in the Department of Respiratory Care in the School of Allied Health
Sciences recently completed a study on pediatric asthma that yielded
The study showed
the benefits of an in-home asthma treatment program provided by
respiratory therapists in significantly reducing the number and cost of
hospital and emergency room visits, doctor visits and school absences in
children with asthma.
disease management program is not a new idea, but this may be the first
time its effectiveness when administered by a respiratory therapist in the
home has been measured. Nineteen children between the ages of 3 and 18
took part in the study. Data were collected 12 months before and after the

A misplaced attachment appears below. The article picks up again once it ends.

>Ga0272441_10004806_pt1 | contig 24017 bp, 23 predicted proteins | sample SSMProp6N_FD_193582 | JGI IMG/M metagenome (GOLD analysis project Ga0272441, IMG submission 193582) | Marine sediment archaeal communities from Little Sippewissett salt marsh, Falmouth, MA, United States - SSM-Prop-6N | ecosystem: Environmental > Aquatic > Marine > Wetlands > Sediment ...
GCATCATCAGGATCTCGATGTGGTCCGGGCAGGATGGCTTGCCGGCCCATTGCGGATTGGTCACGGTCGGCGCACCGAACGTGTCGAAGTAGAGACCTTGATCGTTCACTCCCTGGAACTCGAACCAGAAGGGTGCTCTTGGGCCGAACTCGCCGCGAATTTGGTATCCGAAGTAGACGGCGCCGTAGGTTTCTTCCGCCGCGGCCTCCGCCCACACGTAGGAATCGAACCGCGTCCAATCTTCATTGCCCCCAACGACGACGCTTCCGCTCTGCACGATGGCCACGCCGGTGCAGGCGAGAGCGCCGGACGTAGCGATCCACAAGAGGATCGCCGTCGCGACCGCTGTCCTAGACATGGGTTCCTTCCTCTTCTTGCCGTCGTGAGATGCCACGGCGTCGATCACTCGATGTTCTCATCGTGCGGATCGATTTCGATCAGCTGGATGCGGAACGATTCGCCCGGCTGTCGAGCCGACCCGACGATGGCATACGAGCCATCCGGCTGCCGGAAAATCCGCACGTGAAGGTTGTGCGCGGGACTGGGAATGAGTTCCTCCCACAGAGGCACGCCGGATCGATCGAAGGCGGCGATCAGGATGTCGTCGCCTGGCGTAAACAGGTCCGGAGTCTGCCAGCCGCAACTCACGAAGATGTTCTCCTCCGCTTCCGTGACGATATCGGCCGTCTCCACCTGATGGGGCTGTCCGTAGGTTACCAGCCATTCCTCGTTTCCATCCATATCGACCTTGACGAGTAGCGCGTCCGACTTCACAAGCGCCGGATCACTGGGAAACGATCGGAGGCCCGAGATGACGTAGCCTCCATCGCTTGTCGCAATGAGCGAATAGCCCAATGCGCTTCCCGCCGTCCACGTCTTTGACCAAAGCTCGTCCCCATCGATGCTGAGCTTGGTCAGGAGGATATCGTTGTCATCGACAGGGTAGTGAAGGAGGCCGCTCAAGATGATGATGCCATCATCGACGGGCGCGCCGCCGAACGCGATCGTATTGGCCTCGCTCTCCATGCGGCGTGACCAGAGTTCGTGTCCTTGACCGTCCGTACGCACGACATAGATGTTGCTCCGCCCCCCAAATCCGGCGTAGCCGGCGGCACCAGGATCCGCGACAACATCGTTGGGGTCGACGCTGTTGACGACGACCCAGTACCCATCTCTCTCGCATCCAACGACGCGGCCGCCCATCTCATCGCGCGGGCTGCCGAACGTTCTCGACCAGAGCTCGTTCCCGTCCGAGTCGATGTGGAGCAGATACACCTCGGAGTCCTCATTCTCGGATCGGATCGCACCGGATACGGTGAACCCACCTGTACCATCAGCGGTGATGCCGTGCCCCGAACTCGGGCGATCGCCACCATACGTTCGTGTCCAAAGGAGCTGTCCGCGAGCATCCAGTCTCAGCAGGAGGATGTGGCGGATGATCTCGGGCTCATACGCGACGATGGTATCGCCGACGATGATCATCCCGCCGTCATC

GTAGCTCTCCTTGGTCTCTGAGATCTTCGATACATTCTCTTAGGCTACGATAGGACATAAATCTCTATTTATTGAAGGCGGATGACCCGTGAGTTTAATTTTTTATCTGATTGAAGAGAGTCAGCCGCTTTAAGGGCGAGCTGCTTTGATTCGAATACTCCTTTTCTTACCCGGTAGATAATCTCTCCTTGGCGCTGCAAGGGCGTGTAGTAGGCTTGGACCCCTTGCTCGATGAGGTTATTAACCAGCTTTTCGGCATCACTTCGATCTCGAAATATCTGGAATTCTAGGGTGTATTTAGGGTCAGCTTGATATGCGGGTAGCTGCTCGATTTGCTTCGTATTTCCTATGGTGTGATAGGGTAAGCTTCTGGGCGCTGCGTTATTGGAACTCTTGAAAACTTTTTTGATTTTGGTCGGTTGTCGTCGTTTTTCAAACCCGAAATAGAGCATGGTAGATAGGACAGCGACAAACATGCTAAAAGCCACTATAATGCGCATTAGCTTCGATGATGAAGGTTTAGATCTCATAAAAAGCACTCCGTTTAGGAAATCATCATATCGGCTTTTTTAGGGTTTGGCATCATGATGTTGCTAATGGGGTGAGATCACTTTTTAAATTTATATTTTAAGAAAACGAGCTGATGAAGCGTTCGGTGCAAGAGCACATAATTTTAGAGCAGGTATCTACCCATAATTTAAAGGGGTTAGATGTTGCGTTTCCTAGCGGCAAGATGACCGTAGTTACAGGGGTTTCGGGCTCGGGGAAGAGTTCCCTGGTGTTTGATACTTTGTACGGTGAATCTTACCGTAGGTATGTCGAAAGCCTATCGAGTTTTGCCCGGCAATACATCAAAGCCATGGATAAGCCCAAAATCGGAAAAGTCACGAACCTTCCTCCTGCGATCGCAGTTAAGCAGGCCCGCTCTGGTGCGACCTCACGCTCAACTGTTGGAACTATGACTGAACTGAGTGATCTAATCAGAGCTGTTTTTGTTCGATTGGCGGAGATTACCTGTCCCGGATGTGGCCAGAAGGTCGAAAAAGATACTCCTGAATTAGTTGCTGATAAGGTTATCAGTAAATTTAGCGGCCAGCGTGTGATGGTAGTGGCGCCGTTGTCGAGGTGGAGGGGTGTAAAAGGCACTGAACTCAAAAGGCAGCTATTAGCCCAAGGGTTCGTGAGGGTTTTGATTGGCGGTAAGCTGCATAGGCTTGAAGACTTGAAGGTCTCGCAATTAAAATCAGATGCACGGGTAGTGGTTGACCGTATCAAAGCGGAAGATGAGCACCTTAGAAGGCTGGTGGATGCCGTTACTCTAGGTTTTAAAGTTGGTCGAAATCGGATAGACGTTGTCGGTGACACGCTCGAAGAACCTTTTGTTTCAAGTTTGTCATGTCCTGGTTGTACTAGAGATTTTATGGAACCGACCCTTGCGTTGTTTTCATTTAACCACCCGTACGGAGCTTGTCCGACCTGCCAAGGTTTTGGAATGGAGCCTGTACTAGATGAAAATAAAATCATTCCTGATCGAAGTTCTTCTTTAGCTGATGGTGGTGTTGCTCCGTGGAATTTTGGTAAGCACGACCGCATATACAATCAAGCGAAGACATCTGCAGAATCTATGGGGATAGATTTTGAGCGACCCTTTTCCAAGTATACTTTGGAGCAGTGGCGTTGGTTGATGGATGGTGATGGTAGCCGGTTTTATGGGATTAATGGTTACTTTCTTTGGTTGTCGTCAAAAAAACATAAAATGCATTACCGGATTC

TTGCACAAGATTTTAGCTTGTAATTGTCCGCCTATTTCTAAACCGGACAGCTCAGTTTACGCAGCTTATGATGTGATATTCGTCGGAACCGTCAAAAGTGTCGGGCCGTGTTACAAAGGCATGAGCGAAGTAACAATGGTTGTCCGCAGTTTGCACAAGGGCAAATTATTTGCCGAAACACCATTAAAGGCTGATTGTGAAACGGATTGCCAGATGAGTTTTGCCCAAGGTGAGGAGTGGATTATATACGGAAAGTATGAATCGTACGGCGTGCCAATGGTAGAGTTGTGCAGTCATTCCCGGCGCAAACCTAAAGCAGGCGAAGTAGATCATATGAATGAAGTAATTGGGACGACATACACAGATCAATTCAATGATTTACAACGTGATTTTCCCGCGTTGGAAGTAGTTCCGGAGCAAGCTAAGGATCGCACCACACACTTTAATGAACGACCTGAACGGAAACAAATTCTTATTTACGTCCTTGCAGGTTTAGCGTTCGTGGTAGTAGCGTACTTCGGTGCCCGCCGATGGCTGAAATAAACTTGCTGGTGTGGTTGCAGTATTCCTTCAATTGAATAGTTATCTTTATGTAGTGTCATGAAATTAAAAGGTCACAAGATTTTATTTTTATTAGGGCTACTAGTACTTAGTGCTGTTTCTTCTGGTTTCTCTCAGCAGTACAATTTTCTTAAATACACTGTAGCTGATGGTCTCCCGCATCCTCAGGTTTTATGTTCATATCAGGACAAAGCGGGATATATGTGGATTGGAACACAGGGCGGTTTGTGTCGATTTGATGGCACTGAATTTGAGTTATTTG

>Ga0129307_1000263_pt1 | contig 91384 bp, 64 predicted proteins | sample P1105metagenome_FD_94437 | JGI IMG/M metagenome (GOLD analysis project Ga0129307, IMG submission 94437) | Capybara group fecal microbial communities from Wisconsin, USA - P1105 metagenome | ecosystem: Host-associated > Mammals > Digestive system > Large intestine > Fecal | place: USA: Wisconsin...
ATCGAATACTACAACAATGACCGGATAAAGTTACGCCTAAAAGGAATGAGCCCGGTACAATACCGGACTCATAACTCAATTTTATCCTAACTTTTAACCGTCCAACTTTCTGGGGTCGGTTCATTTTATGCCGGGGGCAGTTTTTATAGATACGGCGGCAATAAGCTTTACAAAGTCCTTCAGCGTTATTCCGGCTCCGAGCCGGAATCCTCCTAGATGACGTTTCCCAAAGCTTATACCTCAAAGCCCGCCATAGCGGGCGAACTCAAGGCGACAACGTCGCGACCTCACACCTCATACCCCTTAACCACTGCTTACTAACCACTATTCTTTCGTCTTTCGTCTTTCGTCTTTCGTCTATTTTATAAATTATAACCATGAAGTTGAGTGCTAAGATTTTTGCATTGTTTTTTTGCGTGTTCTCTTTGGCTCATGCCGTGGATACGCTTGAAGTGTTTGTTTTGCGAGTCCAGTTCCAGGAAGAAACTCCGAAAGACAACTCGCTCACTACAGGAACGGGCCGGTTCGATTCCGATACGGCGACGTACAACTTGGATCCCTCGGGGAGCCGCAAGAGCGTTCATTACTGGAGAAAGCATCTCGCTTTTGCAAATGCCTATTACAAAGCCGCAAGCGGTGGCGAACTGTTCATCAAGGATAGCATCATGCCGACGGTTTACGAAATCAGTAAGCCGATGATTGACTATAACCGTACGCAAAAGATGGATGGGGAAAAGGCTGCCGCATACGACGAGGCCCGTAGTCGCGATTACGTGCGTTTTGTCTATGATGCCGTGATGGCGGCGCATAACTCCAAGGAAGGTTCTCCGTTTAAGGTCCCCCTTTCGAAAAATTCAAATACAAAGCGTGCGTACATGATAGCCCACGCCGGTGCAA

program was implemented.
therapists made eight home visits to evaluate environmental conditions in
the home and show the correct way of using peak flow meters, inhalers and
nebulizers. These measures are basic to managing the disease, but if they
are not done routinely they are of little value.
astounded how many asthmatics don’t know how to properly use a peak flow
meter and inhaler,” said David C. Shelledy, Ph.D., RRT, chairman of the
Department of Respiratory Care and principal author on the study. Families
also were given detailed instructions on how to cope with acute episodes
of asthma. “Everyone with asthma should have an action plan,” Dr.
Shelledy said. “They should know what to do.”
The study was
based on a program of in-home evaluation and patient education developed
by second author Shawn McCormick, B.S., RRT, a respiratory therapist and
former director of patient care services at Christus Santa Rosa Hospital.
Other study authors were Health Science Center faculty members Terry
LeGrand, Ph.D., RRT, and Jay I. Peters, M.D.